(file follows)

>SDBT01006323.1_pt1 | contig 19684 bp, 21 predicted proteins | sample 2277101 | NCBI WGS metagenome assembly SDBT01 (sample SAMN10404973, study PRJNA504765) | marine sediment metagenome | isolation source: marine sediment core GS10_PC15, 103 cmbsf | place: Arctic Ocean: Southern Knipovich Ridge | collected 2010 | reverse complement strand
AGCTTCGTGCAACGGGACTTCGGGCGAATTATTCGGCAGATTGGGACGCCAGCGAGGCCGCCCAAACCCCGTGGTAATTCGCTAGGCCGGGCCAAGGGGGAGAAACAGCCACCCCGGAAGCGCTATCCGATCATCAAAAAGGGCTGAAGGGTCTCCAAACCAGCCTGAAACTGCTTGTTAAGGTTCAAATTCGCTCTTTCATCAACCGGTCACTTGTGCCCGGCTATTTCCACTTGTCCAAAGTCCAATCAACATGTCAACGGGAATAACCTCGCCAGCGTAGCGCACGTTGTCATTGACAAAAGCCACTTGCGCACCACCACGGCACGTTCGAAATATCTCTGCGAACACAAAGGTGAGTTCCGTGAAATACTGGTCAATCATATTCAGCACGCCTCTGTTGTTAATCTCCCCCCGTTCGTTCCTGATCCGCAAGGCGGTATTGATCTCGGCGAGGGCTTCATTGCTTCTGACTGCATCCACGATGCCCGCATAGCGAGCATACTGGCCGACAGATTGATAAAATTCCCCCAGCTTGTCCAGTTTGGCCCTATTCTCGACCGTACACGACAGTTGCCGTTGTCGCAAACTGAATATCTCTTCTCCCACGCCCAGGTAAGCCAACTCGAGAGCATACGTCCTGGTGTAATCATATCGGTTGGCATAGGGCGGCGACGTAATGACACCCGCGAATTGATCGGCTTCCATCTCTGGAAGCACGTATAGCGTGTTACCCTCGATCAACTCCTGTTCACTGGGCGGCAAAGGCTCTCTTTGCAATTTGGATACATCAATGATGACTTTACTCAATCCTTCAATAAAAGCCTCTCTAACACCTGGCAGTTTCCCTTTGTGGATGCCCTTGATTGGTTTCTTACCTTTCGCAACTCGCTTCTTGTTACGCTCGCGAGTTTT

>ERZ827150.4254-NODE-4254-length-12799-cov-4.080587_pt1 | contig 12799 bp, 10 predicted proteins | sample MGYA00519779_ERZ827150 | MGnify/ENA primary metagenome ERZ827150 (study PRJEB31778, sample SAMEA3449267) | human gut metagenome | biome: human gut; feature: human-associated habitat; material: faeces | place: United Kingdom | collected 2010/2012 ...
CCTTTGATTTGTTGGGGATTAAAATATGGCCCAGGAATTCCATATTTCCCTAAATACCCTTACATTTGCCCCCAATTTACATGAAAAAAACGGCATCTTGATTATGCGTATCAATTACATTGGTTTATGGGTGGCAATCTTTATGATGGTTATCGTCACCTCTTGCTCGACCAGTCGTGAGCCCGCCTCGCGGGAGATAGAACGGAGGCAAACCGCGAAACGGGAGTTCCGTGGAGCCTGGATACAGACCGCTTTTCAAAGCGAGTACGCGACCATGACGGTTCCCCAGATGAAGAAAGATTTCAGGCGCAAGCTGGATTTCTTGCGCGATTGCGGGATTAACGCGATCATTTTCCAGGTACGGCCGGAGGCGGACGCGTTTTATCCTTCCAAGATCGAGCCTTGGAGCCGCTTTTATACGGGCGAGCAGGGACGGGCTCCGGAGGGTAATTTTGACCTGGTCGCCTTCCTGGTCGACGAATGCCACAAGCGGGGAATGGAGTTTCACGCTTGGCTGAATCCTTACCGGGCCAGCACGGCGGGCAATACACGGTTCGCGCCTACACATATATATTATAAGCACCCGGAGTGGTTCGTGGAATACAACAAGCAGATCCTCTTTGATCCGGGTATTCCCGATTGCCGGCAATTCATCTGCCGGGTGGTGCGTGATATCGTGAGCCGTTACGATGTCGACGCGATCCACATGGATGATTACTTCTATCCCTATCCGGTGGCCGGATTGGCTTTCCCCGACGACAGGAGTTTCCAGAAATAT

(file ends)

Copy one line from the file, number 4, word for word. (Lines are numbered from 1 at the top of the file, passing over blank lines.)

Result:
CCTTTGATTTGTTGGGGATTAAAATATGGCCCAGGAATTCCATATTTCCCTAAATACCCTTACATTTGCCCCCAATTTACATGAAAAAAACGGCATCTTGATTATGCGTATCAATTACATTGGTTTATGGGTGGCAATCTTTATGATGGTTATCGTCACCTCTTGCTCGACCAGTCGTGAGCCCGCCTCGCGGGAGATAGAACGGAGGCAAACCGCGAAACGGGAGTTCCGTGGAGCCTGGATACAGACCGCTTTTCAAAGCGAGTACGCGACCATGACGGTTCCCCAGATGAAGAAAGATTTCAGGCGCAAGCTGGATTTCTTGCGCGATTGCGGGATTAACGCGATCATTTTCCAGGTACGGCCGGAGGCGGACGCGTTTTATCCTTCCAAGATCGAGCCTTGGAGCCGCTTTTATACGGGCGAGCAGGGACGGGCTCCGGAGGGTAATTTTGACCTGGTCGCCTTCCTGGTCGACGAATGCCACAAGCGGGGAATGGAGTTTCACGCTTGGCTGAATCCTTACCGGGCCAGCACGGCGGGCAATACACGGTTCGCGCCTACACATATATATTATAAGCACCCGGAGTGGTTCGTGGAATACAACAAGCAGATCCTCTTTGATCCGGGTATTCCCGATTGCCGGCAATTCATCTGCCGGGTGGTGCGTGATATCGTGAGCCGTTACGATGTCGACGCGATCCACATGGATGATTACTTCTATCCCTATCCGGTGGCCGGATTGGCTTTCCCCGACGACAGGAGTTTCCAGAAATAT